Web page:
How to support those who are vegan if you’re not vegan yourself

My blog isn’t dedicated to veganism (despite my blog name word play on the mindfulness book ‘chicken soup for the soul’), but it is about positivity. It’s definitely important to support others. Being vegan can be challenging, mostly because of a lack of understanding by other people and its social stigma. I thought I could talk about it a little more below!

Veganism is a lifestyle which is vast becoming a lot more popular. Three years ago I didn’t know any vegans. Now, I can name ten! It is however the cause of a lot of heated debates, especially where welfare and ethics are concerned. This aside, many of us have friendships or relationships with those who are vegan but may not understand it themselves. Regardless, you can still support those who choose to live this way! I have compiled some handy tips on great ways to support and better understand your vegan loved ones.

  • Understand that being vegan isn’t just about diet, it’s a lifestyle. 

Although there are people out there who just choose to eat a vegan diet, for the most of us we try to be vegan in as many aspects as possible. This includes the things that we wear, to the make up that we buy, to the toiletries we use. I will only buy and use products that do not contain animal products and are cruelty free (i.e. not tested on animals). Whether that is toothpaste, surface cleaner or foundation – if it’s not vegan I don’t buy it.

  • Vegans may still have non-vegan household items or clothing.

When you start transitioning into veganism, haven’t been vegan for very long or do not have endless finances in which to replace all of your non-vegan products – many of us still have items that aren’t vegan. It could be a pair of leather boots or a bottle of bleach in the cupboard. It takes time to know exactly what products are OK or not and to replace belongings. A lot of people are vegan for environmental reasons and so simply throwing things away is seen as wasteful.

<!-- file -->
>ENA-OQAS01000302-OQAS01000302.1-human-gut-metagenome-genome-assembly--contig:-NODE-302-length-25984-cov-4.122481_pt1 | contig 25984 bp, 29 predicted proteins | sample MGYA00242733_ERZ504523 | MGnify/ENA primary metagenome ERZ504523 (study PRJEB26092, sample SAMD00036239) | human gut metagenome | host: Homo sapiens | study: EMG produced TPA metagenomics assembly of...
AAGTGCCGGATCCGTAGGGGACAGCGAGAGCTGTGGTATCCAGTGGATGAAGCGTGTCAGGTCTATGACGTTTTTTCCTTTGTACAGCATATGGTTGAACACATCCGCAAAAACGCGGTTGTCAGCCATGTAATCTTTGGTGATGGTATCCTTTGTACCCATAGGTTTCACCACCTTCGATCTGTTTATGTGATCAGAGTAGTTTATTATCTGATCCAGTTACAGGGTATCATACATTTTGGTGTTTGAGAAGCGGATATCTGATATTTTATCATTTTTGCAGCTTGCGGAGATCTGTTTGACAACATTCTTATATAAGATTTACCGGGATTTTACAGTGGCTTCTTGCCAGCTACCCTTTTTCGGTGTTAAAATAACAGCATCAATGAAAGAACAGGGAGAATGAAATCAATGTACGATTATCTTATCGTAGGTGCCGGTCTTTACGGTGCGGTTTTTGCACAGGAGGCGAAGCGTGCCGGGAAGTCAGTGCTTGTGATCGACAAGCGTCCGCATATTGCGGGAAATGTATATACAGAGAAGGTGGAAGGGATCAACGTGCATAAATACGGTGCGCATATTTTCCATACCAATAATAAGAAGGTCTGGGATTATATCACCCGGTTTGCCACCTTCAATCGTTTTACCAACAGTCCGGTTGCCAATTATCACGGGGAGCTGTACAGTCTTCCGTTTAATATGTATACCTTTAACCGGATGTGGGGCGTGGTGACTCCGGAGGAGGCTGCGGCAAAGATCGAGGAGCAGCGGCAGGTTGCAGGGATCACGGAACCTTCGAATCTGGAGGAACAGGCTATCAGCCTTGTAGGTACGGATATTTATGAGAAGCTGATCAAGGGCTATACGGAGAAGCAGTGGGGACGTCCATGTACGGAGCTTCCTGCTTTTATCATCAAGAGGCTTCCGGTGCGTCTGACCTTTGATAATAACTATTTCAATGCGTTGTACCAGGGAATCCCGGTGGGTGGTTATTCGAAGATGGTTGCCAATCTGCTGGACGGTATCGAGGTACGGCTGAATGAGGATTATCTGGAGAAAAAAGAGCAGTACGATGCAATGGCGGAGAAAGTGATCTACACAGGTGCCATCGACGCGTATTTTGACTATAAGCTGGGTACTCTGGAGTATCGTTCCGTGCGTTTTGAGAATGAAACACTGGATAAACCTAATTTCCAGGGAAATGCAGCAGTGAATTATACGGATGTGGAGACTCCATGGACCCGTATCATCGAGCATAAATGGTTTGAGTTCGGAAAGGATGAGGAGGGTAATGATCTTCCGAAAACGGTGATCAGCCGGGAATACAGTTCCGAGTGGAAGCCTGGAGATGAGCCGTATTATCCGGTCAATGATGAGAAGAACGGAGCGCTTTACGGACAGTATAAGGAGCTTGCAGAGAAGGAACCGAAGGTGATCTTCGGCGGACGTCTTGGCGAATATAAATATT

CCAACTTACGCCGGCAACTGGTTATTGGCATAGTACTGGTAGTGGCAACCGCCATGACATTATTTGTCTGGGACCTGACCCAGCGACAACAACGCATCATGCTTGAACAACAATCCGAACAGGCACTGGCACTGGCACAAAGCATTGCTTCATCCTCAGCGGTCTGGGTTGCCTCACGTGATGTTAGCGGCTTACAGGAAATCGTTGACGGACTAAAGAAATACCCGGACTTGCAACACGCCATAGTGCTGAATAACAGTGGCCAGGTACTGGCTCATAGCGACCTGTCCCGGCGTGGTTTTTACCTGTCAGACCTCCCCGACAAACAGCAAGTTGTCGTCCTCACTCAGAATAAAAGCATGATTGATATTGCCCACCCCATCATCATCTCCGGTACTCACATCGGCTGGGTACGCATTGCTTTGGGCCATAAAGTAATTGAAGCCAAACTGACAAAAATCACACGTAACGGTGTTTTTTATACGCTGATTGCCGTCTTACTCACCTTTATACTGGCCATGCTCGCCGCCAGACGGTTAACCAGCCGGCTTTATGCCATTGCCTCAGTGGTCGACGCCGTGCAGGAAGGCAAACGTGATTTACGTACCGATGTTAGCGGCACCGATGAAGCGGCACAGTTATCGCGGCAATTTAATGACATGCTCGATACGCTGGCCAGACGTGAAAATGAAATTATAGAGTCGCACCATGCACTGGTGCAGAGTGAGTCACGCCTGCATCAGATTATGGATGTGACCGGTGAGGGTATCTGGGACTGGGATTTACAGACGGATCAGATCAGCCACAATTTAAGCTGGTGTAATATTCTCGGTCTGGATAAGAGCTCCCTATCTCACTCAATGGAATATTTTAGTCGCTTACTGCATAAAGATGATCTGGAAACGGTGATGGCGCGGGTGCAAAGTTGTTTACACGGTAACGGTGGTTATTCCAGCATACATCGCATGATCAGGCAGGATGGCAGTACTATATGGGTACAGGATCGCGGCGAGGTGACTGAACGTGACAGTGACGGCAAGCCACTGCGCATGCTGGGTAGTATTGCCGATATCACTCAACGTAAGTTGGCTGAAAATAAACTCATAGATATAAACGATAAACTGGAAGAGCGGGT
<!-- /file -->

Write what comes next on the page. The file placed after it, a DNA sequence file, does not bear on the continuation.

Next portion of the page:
• It’s impossible to be vegan 100%. 

We know this. Being vegan isn’t about perfection, it’s about doing the best you can for the cause. We live in a non-vegan society and so it’s pretty impossible to live a totally vegan lifestyle. The car I drive has leather inside it and I get on aeroplanes and cruise ships. Regardless, it doesn’t mean that anyone deserves disrespect for this reason, and neither is veganism a ‘lie’.

  • Don’t tar us all with the same brush. 

There are vegans out there who are involved in animal activist extremism and terrorism. There are vegans out there who constantly upload videos of animal torture and slaughter. There are vegans out there that will shame you whilst you’re tucking into a beef burger. It’s true. But we’re not all like this and it counts as the minority. There’s no need to take an instant dislike towards us because of the actions of a few!

  • Be flexible with dining plans

So, you’re going out for dinner with a few of your friends and Susie is vegan. It’s obviously not a good idea to take Susie to KFC, even if you really want to go because it’s your favourite eating place. Although Susie made the choice to be vegan, she shouldn’t have to go anywhere she can’t eat. Similarly, it’s not a necessity that you all have to go to a vegetarian/vegan only restaurant.

There are so many restaurants that offer vegan options, even those known to be ‘meat’ restaurants like Nandos or Handmade Burger Co. It really isn’t hard these days to find something to suit both worlds. In pubs it may be a little harder. As a general rule, if a pub or restaurant does not have a vegan option on the menu already, then the likelihood is Susie isn’t going to get a great meal. Ringing up before is generally a good idea, though sometimes this doesn’t work in your favour. (Try having a restaurant saying they can easily accommodate you for afternoon tea and cakes, then hand you a plate of pickles and a slice of bread!).